The next year at the battle of Midway, the US fleet under the leadership of Admiral Chester Nimitz sank four Japanese carriers and took substantial lumps out of nearly every other ship of the line in their fleet. What was supposed to be a Japanese ploy to draw out the US fleet and destroy it, became a devastating ambush of their own fleet.

Without taking anything away from the achievement of the brave fighting men involved, what was really behind such a stunning victory was that the main Japanese naval code JN-25 had been broken by American codebreakers. The whole Japanese battle plan was known in advance, and Nimitz used that knowledge ruthlessly to break the back of their naval power in the Pacific. He read their mail and eviscerated them.

They’re just stories but they’re not fiction, not theory, just real world things, rude data. You make of them what you will, and if they mess up all your beautiful ideas of how we should behave or how things should work, you better start working on a beautiful new theory. The world is as it is. The only thing that ever changes in it are individuals who decide they won’t accept that dismal idea.

My army friend, because the world is as it is, should have taken his beatings like a macho military man, even though it was three onto one. He couldn’t win that game, even one on one, so he changed it and he won. He took them out and they’d never come near him again, not only because they knew they’d have to kill him to stop him doing exactly the same thing again, but because by unleashing that natural leadership thing in him, they’d inadvertently recruited his first command in the barracks, who’d now follow behind him straight through the very portals of Hell itself, confident he’d lead them out the other side.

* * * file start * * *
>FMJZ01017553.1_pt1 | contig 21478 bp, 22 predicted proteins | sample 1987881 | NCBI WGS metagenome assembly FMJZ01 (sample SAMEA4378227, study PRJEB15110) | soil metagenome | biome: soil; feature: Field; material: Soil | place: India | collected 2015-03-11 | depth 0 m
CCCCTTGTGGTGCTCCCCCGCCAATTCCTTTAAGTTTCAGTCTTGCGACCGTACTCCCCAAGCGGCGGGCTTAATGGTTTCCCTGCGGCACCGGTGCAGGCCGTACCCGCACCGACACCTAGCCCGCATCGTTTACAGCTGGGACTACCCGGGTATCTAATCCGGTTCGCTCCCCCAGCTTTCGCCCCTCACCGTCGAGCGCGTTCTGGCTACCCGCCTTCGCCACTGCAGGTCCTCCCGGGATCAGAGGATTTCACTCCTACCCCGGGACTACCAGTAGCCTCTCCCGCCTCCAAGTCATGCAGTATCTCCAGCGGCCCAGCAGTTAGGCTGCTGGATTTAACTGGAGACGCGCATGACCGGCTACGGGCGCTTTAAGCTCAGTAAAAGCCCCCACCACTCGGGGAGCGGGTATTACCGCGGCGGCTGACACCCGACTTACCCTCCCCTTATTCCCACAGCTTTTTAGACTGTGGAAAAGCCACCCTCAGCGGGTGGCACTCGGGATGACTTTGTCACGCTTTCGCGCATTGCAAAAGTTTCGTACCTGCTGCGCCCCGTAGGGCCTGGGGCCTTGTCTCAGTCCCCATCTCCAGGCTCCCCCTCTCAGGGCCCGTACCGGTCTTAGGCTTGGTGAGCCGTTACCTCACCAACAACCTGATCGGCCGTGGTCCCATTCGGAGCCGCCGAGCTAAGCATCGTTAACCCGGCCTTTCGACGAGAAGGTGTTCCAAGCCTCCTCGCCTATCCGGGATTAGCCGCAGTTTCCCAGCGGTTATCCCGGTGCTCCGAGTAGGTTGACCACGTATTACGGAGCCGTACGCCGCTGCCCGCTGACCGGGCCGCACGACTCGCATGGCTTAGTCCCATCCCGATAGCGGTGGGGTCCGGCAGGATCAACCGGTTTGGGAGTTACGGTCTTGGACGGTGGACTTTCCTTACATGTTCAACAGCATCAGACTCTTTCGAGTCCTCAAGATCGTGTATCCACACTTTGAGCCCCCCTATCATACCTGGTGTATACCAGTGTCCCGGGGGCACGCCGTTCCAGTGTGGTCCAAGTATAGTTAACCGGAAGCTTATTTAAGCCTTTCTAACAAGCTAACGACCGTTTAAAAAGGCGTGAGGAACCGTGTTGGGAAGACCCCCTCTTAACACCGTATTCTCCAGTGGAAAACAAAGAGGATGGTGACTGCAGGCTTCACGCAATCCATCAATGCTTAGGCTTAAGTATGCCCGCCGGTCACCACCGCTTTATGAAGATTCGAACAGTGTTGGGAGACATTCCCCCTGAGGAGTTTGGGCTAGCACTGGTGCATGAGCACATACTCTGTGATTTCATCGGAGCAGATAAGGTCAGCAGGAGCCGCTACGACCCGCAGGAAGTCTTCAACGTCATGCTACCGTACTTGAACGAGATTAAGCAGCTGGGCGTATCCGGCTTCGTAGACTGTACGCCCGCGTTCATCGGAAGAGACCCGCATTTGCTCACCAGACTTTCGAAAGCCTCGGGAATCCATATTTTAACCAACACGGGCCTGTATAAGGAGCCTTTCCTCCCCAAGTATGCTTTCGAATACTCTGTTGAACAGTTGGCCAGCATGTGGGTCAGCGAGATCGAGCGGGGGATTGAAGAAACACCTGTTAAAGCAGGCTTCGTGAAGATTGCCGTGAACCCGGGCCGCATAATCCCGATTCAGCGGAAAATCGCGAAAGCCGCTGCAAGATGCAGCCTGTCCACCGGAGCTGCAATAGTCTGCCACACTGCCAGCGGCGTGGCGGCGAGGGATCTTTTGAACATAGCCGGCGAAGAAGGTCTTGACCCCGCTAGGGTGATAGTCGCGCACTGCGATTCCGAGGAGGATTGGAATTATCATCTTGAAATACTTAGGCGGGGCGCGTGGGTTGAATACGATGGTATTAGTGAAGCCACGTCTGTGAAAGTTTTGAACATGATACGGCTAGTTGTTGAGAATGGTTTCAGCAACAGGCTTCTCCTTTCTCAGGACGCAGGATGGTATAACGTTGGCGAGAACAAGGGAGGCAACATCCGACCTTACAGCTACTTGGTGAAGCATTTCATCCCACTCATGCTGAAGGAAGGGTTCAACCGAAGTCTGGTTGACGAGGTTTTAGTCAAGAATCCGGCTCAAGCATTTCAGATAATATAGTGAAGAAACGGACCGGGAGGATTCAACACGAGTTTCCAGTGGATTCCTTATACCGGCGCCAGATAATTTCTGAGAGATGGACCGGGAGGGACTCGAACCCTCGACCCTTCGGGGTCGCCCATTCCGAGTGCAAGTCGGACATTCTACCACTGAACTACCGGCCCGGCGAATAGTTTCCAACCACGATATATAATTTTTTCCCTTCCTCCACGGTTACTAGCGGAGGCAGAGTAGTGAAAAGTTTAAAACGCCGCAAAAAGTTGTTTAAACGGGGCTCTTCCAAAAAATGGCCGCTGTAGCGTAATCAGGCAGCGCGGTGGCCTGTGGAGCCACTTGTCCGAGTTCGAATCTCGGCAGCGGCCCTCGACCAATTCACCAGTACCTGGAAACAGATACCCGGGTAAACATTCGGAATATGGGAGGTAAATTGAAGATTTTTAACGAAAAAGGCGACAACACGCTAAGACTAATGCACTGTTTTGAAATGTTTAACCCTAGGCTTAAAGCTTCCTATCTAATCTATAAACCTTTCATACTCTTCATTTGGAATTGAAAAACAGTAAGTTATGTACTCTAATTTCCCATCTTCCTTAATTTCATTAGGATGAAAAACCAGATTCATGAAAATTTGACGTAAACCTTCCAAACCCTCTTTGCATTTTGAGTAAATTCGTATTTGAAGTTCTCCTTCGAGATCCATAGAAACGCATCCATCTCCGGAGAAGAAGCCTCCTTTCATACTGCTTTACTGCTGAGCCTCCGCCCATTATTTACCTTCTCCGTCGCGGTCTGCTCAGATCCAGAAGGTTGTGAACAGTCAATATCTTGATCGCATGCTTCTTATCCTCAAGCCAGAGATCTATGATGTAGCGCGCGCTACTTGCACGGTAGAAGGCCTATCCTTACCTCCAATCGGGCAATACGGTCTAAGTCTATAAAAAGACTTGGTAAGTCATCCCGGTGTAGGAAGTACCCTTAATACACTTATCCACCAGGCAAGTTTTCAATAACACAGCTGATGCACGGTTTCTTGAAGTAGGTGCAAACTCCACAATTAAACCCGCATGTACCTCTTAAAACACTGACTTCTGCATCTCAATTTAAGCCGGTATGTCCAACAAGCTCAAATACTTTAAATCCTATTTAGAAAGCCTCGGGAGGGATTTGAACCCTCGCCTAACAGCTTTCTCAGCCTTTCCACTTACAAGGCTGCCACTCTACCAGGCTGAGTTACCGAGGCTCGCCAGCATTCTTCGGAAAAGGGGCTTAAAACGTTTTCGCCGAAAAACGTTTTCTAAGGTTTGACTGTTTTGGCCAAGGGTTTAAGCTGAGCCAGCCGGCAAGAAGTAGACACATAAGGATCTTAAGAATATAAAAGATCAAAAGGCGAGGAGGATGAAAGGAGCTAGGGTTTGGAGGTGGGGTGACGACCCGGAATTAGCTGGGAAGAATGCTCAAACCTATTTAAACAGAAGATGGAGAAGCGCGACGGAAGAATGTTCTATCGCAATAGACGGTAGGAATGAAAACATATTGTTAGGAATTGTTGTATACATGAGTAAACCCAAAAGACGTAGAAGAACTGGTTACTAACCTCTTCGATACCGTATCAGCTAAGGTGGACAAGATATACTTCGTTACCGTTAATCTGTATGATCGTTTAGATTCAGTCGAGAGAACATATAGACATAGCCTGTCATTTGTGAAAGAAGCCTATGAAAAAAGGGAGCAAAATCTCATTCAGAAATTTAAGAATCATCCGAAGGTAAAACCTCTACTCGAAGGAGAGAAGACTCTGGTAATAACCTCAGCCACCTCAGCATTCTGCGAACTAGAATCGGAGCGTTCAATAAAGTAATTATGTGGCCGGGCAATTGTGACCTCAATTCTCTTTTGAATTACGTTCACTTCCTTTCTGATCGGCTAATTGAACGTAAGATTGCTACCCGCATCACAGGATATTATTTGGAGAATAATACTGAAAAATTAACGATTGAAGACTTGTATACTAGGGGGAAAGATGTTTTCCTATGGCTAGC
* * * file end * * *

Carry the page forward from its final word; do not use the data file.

For him, it was never about the pain of taking a good hiding, it was always about a recognition and an absolute refusal to give up, to hand authority over to a bunch of street corner thugs. They wanted him to play their no win game of three onto one, so he changed the game.

I’ve never in my life played a dishonest hand of cards at an honest table because quite simply I love playing a game of cards well, but when someone is cheating, all the rules come off. The problem was never exposing him as a thief. Anytime I wanted to do that, it’d be as simple as grabbing his right wrist, twisting it upwards and showing the palmed cards he was about to add to the bottom of the deck. They were mostly construction men being cheated out of their hard earned wages and wouldn’t need me to draw any frigging diagrams. Blood would have flowed and that’s the sort of situation that so easily gets out of control.